The UP police prematurely concluded from the forensic report that no rape had taken place because no sperm was found on the victim and this news was widely circulated by several media houses. Unfortunately, a lot of people were led astray by this news because of the lack of legal awareness. Firstly, a forensic report conducted after the 11 days of the crime already diminishes the possibility of finding any sperm. Secondly, and more importantly, according to the Criminal Law (Amendment) Act of 2013, rape is not limited to penetration or ejaculation. Any form of assault on a woman’s body is considered rape. It is something that the media should have noticed and called out but the majority of it failed to do so.
Also, BJP’s IT cell head, Amit Malviya circulated a video of a conversation with the victim, which was later found to have been edited to make it appear that she had said that she had been strangulated. This was a gross violation of Section 228A of the Indian penal code that prohibits revealing the identity of a victim of sexual assault to prevent further victimization or ostracism of the victim.
Fake news and misinformation
Journalism has always been vulnerable to fake news, misinformation, and political inclinations since the first reporter held the first microphone – but the problem is becoming more and more pronounced with the passage of time. In this age of social media where any news with appropriate embellishments has the potential to go viral, it is becoming increasingly difficult to distinguish real from fake. Many news agencies in the country have been, time and again, caught spreading fake news or inciting public sentiment for political gains.
One such organization that has been on the radar of police, independent fact-checking websites and media critics is Zee News. On 7th May, Kozhikode Kasaba Police Station, Kerala, filed an FIR against Zee News Editor-in-Chief and anchor, Sudhir Chaudhary, accusing him of insulting the religious beliefs of Muslims, in his show ‘DNA’.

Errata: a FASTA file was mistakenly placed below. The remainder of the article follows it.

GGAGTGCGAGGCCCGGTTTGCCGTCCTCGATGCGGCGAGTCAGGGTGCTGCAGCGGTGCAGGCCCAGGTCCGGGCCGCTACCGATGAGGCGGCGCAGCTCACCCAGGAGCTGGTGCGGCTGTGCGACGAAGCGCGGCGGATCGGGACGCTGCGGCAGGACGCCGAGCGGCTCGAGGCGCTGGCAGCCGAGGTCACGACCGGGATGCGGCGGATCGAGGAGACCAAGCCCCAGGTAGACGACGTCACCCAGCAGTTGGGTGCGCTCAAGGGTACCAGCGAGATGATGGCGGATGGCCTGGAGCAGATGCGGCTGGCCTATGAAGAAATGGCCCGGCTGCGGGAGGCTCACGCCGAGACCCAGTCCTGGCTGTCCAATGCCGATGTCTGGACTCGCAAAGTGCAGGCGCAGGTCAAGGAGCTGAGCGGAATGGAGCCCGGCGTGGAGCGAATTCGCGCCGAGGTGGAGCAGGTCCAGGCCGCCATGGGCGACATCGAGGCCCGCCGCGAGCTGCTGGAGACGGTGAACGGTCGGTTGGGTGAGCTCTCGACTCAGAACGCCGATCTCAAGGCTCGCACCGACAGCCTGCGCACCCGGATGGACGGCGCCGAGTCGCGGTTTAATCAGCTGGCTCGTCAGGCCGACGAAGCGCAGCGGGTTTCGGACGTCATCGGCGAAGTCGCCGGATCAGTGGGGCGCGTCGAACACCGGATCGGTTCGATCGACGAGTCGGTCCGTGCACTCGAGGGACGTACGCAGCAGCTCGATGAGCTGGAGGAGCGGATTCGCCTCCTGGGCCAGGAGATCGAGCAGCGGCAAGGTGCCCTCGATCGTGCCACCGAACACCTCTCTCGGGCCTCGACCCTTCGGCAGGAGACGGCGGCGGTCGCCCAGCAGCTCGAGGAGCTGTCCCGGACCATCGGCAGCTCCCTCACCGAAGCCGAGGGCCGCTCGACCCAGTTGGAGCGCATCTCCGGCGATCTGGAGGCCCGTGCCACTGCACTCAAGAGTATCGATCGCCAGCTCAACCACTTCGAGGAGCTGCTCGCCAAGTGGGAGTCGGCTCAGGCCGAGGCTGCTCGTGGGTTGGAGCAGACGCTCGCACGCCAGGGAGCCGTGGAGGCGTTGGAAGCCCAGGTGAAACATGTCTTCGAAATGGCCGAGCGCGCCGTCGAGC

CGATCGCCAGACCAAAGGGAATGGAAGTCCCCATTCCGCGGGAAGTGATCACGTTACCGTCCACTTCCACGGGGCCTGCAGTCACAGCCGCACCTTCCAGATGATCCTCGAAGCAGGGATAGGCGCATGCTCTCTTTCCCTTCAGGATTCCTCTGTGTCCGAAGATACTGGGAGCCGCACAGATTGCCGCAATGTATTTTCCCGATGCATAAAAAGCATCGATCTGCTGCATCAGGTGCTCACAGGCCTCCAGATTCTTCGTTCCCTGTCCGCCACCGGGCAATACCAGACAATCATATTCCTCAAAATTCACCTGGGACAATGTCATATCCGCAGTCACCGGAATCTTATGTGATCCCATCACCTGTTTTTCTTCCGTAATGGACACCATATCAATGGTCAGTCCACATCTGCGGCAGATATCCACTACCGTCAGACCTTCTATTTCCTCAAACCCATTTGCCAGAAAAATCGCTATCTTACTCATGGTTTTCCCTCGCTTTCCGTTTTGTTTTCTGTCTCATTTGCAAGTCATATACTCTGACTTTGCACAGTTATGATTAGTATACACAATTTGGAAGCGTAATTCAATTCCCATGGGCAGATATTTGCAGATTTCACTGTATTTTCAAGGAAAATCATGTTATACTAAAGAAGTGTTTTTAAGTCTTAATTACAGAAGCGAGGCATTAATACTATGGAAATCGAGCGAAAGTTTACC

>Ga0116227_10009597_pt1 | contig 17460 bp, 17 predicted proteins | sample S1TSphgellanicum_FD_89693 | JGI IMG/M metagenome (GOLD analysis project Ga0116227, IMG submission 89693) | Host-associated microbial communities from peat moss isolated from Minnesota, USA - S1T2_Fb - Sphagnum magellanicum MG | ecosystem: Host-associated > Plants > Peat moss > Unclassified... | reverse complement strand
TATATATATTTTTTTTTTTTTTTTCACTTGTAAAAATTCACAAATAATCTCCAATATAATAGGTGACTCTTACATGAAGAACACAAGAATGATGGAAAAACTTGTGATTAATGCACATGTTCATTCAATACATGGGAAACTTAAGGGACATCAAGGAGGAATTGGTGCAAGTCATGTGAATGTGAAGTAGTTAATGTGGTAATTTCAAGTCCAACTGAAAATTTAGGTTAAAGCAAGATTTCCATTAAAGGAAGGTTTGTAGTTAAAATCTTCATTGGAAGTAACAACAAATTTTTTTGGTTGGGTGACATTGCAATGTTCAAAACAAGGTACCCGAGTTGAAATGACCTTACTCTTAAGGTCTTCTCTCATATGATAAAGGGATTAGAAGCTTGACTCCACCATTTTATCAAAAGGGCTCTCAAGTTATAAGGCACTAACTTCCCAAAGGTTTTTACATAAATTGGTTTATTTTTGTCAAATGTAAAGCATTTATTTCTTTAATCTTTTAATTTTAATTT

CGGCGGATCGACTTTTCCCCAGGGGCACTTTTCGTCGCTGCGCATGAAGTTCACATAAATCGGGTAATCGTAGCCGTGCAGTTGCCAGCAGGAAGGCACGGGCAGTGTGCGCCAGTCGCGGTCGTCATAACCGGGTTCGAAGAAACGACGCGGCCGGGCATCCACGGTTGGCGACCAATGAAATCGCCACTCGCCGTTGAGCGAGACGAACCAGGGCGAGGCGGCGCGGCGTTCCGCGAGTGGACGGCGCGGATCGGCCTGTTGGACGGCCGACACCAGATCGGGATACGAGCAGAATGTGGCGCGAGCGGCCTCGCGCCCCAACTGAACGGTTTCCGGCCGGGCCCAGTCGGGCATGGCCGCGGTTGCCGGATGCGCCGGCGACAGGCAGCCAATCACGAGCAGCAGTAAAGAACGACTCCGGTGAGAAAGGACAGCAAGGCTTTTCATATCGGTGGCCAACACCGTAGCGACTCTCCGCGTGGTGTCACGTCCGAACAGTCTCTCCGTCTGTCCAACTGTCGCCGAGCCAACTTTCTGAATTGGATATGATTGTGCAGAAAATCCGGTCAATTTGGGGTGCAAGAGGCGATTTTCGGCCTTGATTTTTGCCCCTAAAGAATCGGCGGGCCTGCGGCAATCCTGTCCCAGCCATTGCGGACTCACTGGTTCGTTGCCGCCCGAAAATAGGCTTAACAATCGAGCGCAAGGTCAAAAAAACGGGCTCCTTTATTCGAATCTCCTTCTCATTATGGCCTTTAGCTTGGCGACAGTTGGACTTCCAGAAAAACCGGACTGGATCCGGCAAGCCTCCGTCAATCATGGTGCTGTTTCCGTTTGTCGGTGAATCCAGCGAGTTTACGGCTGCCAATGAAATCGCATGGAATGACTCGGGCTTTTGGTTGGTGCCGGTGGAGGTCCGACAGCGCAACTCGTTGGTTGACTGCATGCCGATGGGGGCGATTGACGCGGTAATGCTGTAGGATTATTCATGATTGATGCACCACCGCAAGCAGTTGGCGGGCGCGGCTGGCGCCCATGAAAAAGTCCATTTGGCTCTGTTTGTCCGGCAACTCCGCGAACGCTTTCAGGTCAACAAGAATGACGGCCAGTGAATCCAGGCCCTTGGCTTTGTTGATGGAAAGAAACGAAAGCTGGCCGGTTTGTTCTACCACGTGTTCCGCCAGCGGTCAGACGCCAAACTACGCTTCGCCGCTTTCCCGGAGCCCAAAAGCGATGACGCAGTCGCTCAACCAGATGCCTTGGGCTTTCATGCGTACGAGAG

In his prime time show DNA, which aired on March 11, 2020, Sudhir Chaudhary described different ways the Indian Muslims are waging Jihad, using a diagram that was later found to be copy-pasted from a Facebook page known as Boycott Halal India. According to the diagram, the Muslims are plotting a major conspiracy by indulging in “population jihad”, “love jihad”, “land jihad”, “economic jihad”, “history jihad” and “media jihad”. This is clearly against Section 19(2) of the Indian Constitution that prohibits broadcasting any content that could lead to the disruption of public order or is immoral or indecent. Not to mention the fact that all the entire “Jihad Chart” was nothing but pure speculation.
It was, however, not the first time the channel has been accused of spreading misinformation. The channel’s several claims during the lockdown were also refuted several times by police authorities themselves.
On April 9, 2020, the Arunachal Pradesh Information and Public Relations Department tweeted, “This is to clarify that Arunachal Pradesh has got only 1 COVID-19 positive case to date. The reporting by Zee News is false and does not carry any authenticity.” This was against the claim by Zee News that 11 members of Tablighi Jamaat had been found Covid positive in Assam.
The channel has thus aired several apologies regarding the fake news, but the really unfortunate thing is that these “mistakes” are swept under the rug, while the people who ended up believing the fake news become more polarized and more jaded in their opinion which directly threatens the “Sovereignty and Integrity of India.”
It seems as though the subtlety of our Constitution in terms of providing freedom of the press is being exploited at times for personal or political gains, and we do need a comprehensive act that would address freedom of the press and help us draw a clear line as to what is and isn’t acceptable.
Mahatma Gandhi said it best, “The role of journalism should be service. The Press is a great power, but just as an unchained torrent of water submerges the whole countryside and devastates crops, even so, an uncontrolled pen serves but to destroy.”
- Dr. Farrukh Khan is a managing partner in Delhi-based legal firm Diwan Advocates. He Practices in the Supreme Court of India and writes on various social/legal issues.